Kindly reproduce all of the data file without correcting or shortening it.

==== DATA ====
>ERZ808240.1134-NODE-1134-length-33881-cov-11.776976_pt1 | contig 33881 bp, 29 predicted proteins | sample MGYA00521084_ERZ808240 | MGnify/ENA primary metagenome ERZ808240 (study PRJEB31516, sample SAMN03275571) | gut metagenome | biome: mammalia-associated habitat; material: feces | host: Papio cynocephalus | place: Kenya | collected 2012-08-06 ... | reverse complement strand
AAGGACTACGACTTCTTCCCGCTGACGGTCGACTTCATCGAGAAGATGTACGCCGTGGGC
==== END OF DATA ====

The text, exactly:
>ERZ808240.1134-NODE-1134-length-33881-cov-11.776976_pt1 | contig 33881 bp, 29 predicted proteins | sample MGYA00521084_ERZ808240 | MGnify/ENA primary metagenome ERZ808240 (study PRJEB31516, sample SAMN03275571) | gut metagenome | biome: mammalia-associated habitat; material: feces | host: Papio cynocephalus | place: Kenya | collected 2012-08-06 ... | reverse complement strand
AAGGACTACGACTTCTTCCCGCTGACGGTCGACTTCATCGAGAAGATGTACGCCGTGGGC